Congress

Supreme Court stops House subpoena for Trump financial records

Case could reshape limits for impeachment and other investigations into a sitting president

President Donald Trump’s lawyers have until Dec. 5 to file an appeal to stop enforcement of the House Democrats’ subpoena. (Caroline Brehman/CQ Roll Call file photo)

The Supreme Court on Monday temporarily stopped enforcement of a House committee subpoena, siding for now with President Donald Trump over Congress in a case that could reshape the limits for impeachment and other investigations into a sitting president.

A majority of the justices voted to grant Trump’s emergency request to put a hold on a lower court ruling that required accounting firm Mazars USA to comply with a House Oversight and Reform Committee subpoena for eight years of Trump’s financial and tax records.

The one-page order freezes the status quo as the Supreme Court considers whether to hear an appeal from Trump’s personal lawyers to stop enforcement of the subpoena. It does not indicate how each justice voted.

The justices signaled they wanted to act quickly, and gave Trump’s lawyers until Dec. 5 to file an appeal. If the justices agree to hear the case, the freeze would remain until they rule, likely before the end of the current term at the end of June.

If the Supreme Court declines to hear Trump’s appeal, then House Democrats could move forward to enforce the subpoena.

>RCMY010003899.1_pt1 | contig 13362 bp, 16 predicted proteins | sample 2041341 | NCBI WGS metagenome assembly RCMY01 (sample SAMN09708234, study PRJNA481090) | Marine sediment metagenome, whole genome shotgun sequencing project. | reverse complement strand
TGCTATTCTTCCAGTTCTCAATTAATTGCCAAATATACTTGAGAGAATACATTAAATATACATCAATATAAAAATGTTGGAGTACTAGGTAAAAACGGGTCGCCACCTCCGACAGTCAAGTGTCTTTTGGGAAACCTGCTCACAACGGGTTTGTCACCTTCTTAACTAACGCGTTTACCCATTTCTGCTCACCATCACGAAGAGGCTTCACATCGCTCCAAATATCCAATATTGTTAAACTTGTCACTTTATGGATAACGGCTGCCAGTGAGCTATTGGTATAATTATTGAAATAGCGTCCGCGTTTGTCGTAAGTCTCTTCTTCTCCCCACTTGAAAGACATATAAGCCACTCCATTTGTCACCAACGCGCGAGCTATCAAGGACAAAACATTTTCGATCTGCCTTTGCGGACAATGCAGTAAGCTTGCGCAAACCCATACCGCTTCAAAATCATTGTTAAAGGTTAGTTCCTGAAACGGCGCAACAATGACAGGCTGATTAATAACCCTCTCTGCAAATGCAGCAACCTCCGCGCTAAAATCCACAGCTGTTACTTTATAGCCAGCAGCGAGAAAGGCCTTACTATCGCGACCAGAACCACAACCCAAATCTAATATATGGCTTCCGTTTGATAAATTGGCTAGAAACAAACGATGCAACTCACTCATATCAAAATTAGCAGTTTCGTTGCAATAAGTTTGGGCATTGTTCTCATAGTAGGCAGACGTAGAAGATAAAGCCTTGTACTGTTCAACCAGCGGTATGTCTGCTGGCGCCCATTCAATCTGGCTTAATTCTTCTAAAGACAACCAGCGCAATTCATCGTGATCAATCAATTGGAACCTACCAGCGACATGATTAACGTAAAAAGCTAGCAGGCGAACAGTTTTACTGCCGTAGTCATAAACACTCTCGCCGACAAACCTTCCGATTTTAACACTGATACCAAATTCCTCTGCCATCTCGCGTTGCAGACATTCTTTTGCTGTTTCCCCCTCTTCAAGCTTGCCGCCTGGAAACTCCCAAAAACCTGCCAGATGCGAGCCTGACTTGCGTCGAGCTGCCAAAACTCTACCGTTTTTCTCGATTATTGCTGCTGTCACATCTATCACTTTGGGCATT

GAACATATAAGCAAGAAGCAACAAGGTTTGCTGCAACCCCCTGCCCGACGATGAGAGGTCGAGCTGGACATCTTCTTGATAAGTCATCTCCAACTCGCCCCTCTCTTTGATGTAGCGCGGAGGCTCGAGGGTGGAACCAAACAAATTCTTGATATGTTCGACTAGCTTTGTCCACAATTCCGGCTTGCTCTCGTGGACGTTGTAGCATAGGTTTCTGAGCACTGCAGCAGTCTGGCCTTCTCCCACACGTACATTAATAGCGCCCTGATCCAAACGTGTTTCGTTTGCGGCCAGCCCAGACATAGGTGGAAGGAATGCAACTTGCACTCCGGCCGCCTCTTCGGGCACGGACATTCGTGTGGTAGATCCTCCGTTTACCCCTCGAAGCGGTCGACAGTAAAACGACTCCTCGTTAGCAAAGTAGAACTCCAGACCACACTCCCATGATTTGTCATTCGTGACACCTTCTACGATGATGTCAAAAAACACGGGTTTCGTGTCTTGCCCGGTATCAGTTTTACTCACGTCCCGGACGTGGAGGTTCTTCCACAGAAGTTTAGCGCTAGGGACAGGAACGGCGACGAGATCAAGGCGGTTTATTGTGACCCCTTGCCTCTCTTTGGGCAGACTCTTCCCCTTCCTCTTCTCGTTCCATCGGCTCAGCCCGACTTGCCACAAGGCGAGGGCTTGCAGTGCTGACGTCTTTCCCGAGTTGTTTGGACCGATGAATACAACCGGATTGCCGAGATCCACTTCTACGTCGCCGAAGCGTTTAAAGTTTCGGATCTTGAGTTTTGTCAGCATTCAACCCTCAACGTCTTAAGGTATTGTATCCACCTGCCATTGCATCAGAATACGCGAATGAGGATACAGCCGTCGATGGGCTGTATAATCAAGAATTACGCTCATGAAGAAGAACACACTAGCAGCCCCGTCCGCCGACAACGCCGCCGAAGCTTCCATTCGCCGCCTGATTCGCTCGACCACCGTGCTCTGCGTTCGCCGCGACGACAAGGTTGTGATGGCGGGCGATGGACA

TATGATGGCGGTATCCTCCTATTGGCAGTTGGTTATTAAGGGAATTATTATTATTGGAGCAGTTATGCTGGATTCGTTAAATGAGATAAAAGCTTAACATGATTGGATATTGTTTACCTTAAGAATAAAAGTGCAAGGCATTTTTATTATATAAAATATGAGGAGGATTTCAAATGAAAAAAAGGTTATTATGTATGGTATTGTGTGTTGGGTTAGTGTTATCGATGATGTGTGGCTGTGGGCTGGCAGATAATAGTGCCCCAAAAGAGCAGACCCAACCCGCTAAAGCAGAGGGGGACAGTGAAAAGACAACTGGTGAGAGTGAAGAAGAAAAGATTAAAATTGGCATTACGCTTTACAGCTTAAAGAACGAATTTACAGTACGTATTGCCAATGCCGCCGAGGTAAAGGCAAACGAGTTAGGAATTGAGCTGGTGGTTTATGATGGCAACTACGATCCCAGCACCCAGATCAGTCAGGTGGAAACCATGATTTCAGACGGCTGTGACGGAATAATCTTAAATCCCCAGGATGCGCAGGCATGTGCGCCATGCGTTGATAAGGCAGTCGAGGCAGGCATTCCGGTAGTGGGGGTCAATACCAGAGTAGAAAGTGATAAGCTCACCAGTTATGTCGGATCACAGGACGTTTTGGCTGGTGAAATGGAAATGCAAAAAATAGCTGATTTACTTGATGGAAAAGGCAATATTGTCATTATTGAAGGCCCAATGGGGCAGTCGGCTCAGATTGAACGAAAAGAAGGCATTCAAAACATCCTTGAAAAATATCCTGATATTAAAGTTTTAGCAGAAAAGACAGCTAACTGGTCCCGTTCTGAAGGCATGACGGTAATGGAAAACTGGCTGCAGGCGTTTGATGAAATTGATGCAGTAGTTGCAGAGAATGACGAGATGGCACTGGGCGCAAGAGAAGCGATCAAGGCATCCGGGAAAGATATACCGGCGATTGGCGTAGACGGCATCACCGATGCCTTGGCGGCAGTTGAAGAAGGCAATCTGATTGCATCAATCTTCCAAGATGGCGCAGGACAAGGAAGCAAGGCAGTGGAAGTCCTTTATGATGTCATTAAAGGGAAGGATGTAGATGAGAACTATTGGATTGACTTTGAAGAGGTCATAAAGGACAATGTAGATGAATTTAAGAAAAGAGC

House lawyers had urged the justices to allow enforcement of the subpoena right away, in part because of the ongoing impeachment inquiry. Monday’s decision would appear to delay the subpoena until after the House Democrats’ aggressive timeline for moving forward with impeachment.

Trump’s personal lawyers argue that the committee did not have a legitimate legislative purpose to seek the records from before and after he took office. Trump filed the lawsuit to stop the subpoena to the accounting firm.

But a three-judge panel of the U.S. Court of Appeals for the District of Columbia Circuit, in a 2-1 decision, ruled that Mazars must comply with the April 15 subpoena.

That majority found both the chamber rules and the Constitution — as well as prior court rulings — give the House broad authority to get records from a nongovernment custodian of the president’s financial information.

The committee has argued it has legitimate interests in investigating the accuracy of Trump’s financial disclosures and the lease of the Old Post Office Building as the site of the Trump International Hotel, as well as possible violations of the emoluments clause of the Constitution by accepting payments from foreign governments.

The committee, when urging the court to allow enforcement of the subpoena right away, said a president doesn’t have a right to stall the production of documents, particularly during an impeachment inquiry.

The case is Trump et al. v. Mazars USA et al., Docket No. 19A545.

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